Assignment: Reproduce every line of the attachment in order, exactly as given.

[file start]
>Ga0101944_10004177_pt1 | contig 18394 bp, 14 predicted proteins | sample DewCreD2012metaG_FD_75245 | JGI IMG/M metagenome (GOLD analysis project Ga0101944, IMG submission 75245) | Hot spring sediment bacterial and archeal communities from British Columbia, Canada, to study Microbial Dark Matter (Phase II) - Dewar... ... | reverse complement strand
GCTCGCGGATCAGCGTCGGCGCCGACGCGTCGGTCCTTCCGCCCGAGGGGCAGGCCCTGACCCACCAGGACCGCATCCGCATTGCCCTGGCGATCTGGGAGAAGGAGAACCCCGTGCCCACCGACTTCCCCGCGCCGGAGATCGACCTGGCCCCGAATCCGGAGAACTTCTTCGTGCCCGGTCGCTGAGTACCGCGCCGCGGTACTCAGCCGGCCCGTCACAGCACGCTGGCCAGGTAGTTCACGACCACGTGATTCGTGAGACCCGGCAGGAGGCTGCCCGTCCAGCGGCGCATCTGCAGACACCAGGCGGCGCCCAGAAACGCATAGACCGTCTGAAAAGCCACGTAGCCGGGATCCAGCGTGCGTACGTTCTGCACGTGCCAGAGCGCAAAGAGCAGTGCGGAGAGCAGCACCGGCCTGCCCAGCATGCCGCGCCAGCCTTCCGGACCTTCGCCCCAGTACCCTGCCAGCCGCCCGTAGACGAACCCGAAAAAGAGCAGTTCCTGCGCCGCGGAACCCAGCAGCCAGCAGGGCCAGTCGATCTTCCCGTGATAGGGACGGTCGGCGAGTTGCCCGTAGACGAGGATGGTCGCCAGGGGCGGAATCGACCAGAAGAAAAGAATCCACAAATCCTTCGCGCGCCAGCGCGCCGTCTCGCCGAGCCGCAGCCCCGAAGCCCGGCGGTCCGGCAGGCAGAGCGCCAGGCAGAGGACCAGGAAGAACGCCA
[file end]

>Ga0101944_10004177_pt1 | contig 18394 bp, 14 predicted proteins | sample DewCreD2012metaG_FD_75245 | JGI IMG/M metagenome (GOLD analysis project Ga0101944, IMG submission 75245) | Hot spring sediment bacterial and archeal communities from British Columbia, Canada, to study Microbial Dark Matter (Phase II) - Dewar... ... | reverse complement strand
GCTCGCGGATCAGCGTCGGCGCCGACGCGTCGGTCCTTCCGCCCGAGGGGCAGGCCCTGACCCACCAGGACCGCATCCGCATTGCCCTGGCGATCTGGGAGAAGGAGAACCCCGTGCCCACCGACTTCCCCGCGCCGGAGATCGACCTGGCCCCGAATCCGGAGAACTTCTTCGTGCCCGGTCGCTGAGTACCGCGCCGCGGTACTCAGCCGGCCCGTCACAGCACGCTGGCCAGGTAGTTCACGACCACGTGATTCGTGAGACCCGGCAGGAGGCTGCCCGTCCAGCGGCGCATCTGCAGACACCAGGCGGCGCCCAGAAACGCATAGACCGTCTGAAAAGCCACGTAGCCGGGATCCAGCGTGCGTACGTTCTGCACGTGCCAGAGCGCAAAGAGCAGTGCGGAGAGCAGCACCGGCCTGCCCAGCATGCCGCGCCAGCCTTCCGGACCTTCGCCCCAGTACCCTGCCAGCCGCCCGTAGACGAACCCGAAAAAGAGCAGTTCCTGCGCCGCGGAACCCAGCAGCCAGCAGGGCCAGTCGATCTTCCCGTGATAGGGACGGTCGGCGAGTTGCCCGTAGACGAGGATGGTCGCCAGGGGCGGAATCGACCAGAAGAAAAGAATCCACAAATCCTTCGCGCGCCAGCGCGCCGTCTCGCCGAGCCGCAGCCCCGAAGCCCGGCGGTCCGGCAGGCAGAGCGCCAGGCAGAGGACCAGGAAGAACGCCA